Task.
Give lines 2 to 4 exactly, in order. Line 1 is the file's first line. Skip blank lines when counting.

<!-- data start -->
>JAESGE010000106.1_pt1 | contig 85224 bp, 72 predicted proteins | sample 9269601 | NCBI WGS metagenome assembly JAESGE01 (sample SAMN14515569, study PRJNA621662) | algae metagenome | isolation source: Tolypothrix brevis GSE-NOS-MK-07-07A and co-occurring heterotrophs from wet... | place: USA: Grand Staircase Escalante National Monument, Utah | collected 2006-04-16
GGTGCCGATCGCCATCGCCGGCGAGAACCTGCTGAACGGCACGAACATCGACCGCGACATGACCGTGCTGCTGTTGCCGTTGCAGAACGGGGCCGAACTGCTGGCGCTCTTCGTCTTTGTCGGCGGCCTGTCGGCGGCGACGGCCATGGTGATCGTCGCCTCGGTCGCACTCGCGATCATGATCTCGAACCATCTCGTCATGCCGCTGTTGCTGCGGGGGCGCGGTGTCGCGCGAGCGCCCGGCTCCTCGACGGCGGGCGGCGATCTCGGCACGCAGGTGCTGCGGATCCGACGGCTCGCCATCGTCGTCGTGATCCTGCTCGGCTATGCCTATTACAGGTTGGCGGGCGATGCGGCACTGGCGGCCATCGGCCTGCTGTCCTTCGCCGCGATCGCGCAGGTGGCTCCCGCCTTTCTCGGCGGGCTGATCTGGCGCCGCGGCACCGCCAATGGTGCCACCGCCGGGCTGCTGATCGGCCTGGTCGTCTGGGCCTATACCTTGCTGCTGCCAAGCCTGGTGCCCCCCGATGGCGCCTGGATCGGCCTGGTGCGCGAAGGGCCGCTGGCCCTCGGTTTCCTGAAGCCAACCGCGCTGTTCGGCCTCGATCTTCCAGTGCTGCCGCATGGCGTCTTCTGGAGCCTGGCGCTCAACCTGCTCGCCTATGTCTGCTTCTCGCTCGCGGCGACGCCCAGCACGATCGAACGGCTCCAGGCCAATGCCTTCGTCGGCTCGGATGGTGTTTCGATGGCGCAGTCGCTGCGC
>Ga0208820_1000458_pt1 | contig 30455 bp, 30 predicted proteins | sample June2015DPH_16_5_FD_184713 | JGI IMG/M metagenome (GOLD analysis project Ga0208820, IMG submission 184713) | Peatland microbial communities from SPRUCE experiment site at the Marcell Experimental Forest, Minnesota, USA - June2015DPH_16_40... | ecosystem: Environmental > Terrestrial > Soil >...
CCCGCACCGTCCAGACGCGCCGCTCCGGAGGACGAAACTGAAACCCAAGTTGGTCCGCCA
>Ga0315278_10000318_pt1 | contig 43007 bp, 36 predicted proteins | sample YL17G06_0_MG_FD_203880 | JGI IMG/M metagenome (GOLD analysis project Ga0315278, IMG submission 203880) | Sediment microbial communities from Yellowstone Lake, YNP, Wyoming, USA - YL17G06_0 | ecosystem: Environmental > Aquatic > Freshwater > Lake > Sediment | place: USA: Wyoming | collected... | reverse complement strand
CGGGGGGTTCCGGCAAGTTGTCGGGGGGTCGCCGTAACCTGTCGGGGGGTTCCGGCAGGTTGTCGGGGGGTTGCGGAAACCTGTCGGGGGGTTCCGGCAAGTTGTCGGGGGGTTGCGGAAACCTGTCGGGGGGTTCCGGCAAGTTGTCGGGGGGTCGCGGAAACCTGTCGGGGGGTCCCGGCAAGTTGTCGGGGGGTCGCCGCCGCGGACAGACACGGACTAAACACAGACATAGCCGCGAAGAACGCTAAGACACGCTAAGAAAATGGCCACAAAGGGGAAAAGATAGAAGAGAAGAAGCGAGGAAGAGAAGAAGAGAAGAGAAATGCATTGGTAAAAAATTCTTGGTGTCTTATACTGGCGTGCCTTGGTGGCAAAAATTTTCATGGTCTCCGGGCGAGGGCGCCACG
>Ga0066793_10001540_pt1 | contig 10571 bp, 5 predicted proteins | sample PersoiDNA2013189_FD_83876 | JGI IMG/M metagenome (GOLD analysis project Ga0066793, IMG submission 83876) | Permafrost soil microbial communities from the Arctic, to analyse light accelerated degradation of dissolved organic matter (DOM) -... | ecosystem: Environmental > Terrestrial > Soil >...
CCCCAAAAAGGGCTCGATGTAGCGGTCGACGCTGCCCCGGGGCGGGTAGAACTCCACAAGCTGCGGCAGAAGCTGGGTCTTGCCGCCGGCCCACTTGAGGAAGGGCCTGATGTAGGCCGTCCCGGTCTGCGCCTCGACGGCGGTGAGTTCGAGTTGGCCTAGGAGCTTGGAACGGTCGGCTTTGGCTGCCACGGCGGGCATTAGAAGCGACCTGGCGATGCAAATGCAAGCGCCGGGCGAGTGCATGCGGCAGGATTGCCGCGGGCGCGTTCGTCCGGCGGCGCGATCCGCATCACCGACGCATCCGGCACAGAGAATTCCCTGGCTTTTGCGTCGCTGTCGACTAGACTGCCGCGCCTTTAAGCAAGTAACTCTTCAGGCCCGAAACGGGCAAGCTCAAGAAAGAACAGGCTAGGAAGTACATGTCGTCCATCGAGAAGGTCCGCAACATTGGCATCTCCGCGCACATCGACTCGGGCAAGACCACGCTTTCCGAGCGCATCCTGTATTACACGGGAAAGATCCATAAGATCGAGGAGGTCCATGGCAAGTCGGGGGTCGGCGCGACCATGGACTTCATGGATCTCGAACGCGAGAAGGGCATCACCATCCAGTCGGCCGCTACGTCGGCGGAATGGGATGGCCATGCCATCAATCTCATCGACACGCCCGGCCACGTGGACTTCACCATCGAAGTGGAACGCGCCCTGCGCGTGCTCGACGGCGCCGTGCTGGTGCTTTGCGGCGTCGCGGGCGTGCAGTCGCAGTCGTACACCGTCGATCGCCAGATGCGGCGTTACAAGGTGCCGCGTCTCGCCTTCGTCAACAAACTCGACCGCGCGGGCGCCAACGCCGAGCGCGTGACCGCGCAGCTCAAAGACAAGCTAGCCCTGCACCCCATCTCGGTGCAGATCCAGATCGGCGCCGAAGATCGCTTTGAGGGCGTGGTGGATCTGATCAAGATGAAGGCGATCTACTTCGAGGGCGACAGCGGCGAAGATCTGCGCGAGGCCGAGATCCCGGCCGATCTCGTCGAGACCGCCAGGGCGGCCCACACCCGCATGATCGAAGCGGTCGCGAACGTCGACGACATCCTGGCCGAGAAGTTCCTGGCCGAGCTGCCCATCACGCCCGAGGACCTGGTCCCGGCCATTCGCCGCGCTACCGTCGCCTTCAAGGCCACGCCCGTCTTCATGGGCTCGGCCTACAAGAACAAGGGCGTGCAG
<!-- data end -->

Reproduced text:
GGTGCCGATCGCCATCGCCGGCGAGAACCTGCTGAACGGCACGAACATCGACCGCGACATGACCGTGCTGCTGTTGCCGTTGCAGAACGGGGCCGAACTGCTGGCGCTCTTCGTCTTTGTCGGCGGCCTGTCGGCGGCGACGGCCATGGTGATCGTCGCCTCGGTCGCACTCGCGATCATGATCTCGAACCATCTCGTCATGCCGCTGTTGCTGCGGGGGCGCGGTGTCGCGCGAGCGCCCGGCTCCTCGACGGCGGGCGGCGATCTCGGCACGCAGGTGCTGCGGATCCGACGGCTCGCCATCGTCGTCGTGATCCTGCTCGGCTATGCCTATTACAGGTTGGCGGGCGATGCGGCACTGGCGGCCATCGGCCTGCTGTCCTTCGCCGCGATCGCGCAGGTGGCTCCCGCCTTTCTCGGCGGGCTGATCTGGCGCCGCGGCACCGCCAATGGTGCCACCGCCGGGCTGCTGATCGGCCTGGTCGTCTGGGCCTATACCTTGCTGCTGCCAAGCCTGGTGCCCCCCGATGGCGCCTGGATCGGCCTGGTGCGCGAAGGGCCGCTGGCCCTCGGTTTCCTGAAGCCAACCGCGCTGTTCGGCCTCGATCTTCCAGTGCTGCCGCATGGCGTCTTCTGGAGCCTGGCGCTCAACCTGCTCGCCTATGTCTGCTTCTCGCTCGCGGCGACGCCCAGCACGATCGAACGGCTCCAGGCCAATGCCTTCGTCGGCTCGGATGGTGTTTCGATGGCGCAGTCGCTGCGC
>Ga0208820_1000458_pt1 | contig 30455 bp, 30 predicted proteins | sample June2015DPH_16_5_FD_184713 | JGI IMG/M metagenome (GOLD analysis project Ga0208820, IMG submission 184713) | Peatland microbial communities from SPRUCE experiment site at the Marcell Experimental Forest, Minnesota, USA - June2015DPH_16_40... | ecosystem: Environmental > Terrestrial > Soil >...
CCCGCACCGTCCAGACGCGCCGCTCCGGAGGACGAAACTGAAACCCAAGTTGGTCCGCCA